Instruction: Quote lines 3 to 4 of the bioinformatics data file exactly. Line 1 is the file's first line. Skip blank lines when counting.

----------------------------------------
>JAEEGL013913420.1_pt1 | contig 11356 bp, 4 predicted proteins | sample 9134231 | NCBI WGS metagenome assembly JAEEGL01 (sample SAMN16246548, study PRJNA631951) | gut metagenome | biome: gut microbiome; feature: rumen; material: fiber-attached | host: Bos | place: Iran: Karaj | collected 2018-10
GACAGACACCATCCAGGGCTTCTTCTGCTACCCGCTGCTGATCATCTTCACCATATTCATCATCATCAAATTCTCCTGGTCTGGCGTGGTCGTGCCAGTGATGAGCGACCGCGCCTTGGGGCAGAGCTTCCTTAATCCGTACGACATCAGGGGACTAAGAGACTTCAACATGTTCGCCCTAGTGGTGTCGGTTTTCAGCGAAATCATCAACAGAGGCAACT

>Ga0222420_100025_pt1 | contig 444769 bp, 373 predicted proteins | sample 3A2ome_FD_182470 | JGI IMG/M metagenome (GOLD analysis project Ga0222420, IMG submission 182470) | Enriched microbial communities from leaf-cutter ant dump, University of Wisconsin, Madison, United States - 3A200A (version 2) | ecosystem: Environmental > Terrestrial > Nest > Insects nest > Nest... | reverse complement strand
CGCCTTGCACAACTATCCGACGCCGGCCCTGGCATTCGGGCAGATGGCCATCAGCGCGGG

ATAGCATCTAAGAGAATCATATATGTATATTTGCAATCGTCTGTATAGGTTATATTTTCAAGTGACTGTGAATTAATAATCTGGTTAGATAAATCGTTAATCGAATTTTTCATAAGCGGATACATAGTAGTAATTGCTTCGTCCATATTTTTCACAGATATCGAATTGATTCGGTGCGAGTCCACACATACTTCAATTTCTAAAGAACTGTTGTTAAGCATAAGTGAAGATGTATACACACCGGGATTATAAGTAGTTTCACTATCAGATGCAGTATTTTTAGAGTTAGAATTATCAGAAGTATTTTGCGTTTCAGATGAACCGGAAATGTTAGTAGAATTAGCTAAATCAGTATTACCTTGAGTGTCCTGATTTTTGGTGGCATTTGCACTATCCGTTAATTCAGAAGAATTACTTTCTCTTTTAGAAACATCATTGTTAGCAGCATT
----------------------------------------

>Ga0222420_100025_pt1 | contig 444769 bp, 373 predicted proteins | sample 3A2ome_FD_182470 | JGI IMG/M metagenome (GOLD analysis project Ga0222420, IMG submission 182470) | Enriched microbial communities from leaf-cutter ant dump, University of Wisconsin, Madison, United States - 3A200A (version 2) | ecosystem: Environmental > Terrestrial > Nest > Insects nest > Nest... | reverse complement strand
CGCCTTGCACAACTATCCGACGCCGGCCCTGGCATTCGGGCAGATGGCCATCAGCGCGGG